Burn correction

The burn correction – aka kerf – is done in two separate steps. The first mechanism is used during drawing. After rendering there is a post processing step that replaces the inverted arcs of the inner corners by Bezier loops that can be cut in a continous motion.

The first mechanism is integrated into the low level commands of Boxes.py. So for the most part developers do not need to care about it. Nevertheless they need to understand how it works to catch the places the do need to care.

Burn correction is done by increasing the radius of all outer corners. This moves all the straight lines outward by the same amount. This has the added benefit of not needing to change the length of the straight lines – making them independent of the adjacent angles. An issue arises when it comes to inner corners. If they do have a radius reducing it by the burn value does the right thing. But for small radii and sharp corners (radius zero) this results in a negative values. It turns out flipping over the arc for negative radii allows keeping the lengths of the straight lines unchanged. So this is what Boxes.py does:


This results in the straight lines touching the piece. This would lead to overcuts that are not as nice as proper dog bones as might be used by a dedicated CAM software. But as Boxes.py is meant to be used for laser cutting this deemed acceptable for a long time:


Programmer’s perspective

For this to work it is important that outside is drawn in a counter clock wise direction while holes are drawn in a clock wise direction.

boxes.Boxes.corner() adjusts the radius automatically according to .burn. This propagates to higher level functions. Parts shipped with Boxes.py do take the burn out-set into account and execute callbacks at the correct position.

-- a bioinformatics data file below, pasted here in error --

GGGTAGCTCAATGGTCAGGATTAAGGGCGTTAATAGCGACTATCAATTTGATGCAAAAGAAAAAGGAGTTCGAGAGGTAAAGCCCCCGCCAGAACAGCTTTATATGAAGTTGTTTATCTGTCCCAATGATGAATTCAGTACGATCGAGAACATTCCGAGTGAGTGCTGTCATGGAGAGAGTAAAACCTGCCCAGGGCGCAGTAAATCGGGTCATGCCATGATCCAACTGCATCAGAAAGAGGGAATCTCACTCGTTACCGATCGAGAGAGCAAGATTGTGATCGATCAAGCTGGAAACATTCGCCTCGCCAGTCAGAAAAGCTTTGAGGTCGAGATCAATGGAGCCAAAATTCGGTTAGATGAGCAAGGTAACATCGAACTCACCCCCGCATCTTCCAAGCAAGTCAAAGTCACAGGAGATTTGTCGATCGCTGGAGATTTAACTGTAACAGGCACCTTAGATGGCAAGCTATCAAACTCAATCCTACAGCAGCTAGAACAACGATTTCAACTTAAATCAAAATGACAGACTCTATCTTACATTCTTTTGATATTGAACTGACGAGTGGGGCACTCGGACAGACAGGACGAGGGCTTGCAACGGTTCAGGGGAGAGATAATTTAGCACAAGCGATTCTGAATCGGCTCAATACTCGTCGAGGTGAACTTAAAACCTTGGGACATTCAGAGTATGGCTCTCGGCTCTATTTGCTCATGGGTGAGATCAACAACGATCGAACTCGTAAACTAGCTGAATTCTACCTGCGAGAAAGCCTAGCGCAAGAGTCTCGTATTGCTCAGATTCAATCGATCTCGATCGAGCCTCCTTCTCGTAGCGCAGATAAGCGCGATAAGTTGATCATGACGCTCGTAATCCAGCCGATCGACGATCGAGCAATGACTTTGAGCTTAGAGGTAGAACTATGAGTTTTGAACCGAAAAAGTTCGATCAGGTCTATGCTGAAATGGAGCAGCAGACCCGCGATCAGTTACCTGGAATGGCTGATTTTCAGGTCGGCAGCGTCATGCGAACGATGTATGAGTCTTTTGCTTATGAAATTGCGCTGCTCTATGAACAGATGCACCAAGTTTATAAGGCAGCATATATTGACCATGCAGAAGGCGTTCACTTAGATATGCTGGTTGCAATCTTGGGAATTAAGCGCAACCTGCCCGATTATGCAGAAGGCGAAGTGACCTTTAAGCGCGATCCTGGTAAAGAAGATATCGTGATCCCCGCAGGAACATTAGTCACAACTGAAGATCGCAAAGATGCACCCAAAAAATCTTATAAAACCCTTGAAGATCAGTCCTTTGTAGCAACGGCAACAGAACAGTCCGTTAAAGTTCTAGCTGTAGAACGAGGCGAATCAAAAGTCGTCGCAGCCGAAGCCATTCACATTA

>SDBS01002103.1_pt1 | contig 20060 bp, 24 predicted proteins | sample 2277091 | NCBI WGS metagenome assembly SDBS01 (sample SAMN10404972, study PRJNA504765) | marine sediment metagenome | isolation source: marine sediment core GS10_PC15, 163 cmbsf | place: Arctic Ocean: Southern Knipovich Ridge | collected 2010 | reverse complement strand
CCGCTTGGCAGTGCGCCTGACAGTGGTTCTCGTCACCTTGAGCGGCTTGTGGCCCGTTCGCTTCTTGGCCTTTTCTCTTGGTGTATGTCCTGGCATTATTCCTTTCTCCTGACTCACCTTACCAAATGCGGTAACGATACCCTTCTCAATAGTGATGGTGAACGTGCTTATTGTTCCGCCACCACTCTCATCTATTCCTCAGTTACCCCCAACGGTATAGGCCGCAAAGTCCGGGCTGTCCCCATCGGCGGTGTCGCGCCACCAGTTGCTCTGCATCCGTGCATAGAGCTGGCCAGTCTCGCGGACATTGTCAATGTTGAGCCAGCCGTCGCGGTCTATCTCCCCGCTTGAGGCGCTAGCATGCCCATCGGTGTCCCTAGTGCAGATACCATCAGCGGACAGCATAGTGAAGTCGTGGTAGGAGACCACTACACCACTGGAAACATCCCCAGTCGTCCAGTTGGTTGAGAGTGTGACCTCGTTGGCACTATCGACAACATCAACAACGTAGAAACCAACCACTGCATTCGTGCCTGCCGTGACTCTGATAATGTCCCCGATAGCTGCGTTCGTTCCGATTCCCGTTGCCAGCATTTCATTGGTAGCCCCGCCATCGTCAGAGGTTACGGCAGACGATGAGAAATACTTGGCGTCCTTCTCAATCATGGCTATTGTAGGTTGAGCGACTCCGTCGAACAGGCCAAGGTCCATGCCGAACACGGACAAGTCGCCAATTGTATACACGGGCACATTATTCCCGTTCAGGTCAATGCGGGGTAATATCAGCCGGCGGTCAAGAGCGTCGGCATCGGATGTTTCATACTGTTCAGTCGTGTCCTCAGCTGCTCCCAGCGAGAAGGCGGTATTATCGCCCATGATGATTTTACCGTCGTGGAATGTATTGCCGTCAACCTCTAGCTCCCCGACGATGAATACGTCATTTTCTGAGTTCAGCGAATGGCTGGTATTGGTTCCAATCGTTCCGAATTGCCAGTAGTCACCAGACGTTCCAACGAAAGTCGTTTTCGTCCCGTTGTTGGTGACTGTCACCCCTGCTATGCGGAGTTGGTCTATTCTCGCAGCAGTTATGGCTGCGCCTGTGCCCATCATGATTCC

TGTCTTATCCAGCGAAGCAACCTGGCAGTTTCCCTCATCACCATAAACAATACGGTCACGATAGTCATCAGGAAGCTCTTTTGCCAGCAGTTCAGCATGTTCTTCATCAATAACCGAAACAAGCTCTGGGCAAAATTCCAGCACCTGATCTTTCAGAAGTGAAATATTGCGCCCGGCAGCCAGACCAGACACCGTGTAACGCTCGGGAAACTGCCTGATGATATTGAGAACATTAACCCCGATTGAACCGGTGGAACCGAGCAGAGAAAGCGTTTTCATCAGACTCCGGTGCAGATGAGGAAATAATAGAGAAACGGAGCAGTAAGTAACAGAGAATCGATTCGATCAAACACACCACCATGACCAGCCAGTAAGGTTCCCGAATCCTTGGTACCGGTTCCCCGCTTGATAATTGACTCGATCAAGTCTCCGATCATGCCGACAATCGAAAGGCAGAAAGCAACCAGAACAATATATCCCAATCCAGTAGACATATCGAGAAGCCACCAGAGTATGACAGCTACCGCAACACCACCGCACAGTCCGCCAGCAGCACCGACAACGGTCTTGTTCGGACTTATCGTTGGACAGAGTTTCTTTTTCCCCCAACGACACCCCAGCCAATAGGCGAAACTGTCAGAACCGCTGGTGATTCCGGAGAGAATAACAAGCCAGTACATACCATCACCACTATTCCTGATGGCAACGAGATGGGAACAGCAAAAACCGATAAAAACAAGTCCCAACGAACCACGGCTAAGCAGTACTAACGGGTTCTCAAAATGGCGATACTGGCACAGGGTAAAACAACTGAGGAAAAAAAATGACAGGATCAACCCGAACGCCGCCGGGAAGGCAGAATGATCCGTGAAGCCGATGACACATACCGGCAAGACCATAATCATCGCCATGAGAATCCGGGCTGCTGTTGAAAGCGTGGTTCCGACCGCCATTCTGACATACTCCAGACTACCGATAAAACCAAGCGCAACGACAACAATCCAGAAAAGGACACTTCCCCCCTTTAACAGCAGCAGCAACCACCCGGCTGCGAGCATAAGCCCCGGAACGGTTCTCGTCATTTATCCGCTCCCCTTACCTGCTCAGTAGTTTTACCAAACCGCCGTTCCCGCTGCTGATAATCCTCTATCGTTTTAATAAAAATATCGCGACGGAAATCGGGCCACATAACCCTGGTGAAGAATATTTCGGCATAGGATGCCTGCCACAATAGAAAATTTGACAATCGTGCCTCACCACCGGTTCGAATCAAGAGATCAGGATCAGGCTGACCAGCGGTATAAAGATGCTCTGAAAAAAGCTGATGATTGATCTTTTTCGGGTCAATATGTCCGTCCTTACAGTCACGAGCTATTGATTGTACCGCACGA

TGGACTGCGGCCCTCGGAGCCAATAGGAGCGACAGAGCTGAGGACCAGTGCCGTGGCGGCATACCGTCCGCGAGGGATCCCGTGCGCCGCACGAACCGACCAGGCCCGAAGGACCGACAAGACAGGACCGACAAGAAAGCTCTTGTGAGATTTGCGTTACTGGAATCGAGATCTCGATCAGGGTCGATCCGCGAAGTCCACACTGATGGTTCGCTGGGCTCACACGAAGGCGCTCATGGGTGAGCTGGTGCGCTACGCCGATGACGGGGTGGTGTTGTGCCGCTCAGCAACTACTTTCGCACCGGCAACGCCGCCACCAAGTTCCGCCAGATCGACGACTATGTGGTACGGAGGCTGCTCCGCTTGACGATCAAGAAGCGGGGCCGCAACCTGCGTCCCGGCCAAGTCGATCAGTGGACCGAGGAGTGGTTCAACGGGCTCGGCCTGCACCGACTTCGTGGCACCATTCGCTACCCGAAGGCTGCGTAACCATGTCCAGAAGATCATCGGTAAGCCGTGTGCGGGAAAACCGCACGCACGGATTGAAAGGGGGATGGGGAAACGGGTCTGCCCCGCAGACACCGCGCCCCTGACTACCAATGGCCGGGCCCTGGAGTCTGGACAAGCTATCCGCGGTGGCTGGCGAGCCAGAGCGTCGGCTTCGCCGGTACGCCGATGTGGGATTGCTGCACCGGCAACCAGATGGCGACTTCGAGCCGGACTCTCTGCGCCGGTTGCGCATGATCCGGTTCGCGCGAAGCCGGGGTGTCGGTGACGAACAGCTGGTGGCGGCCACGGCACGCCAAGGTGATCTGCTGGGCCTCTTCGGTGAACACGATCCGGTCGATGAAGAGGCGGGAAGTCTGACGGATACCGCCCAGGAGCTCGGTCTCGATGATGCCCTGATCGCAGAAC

In case developers move to a feature inside of a part or executing callbacks while implementing a part they need to be aware of the burn correction. boxes.Boxes.cc() does correct for the out-set if called without an y parameter. But if a value is given one has to add self.burn to compensate. Note that the x value typically does not have to be corrected as the callbacks are executed from right underneath the part.

A similar approach is necessary when moving to a feature drawn inside the part without the use of callbacks. Here you typically have to correct for the out-set at the outside of the part and again for in-set of the hole one is about to cut. This can be done in x or y direction depending on whether the cut ist started vertical or horizontally.

Replacing the inverted arcs

The inverted arcs have several drawbacks. For one they remove more material than needed. This is not a big deal for laser cutters. But if the boxes are cut with a CNC milling machine that can be annoying. Another drawback is that the direction is reversed twice which requires the tool (typically the laser head) to come to a total stop.

To solve this issue all paths are scanned for intersecting lines that are connected by an inverted arc. There the lines are shortened to the intersection point and the arc is replaced by a Bezier loop that is continues the lines and loops on the outside of the corner. That way the path still removes additional material to make sure the full inner corner is cleared out. The current implementation uses the former end points of the lines as control points. This gives reasonable results but errs on the save side. The amount of material removed can probably be further optimized.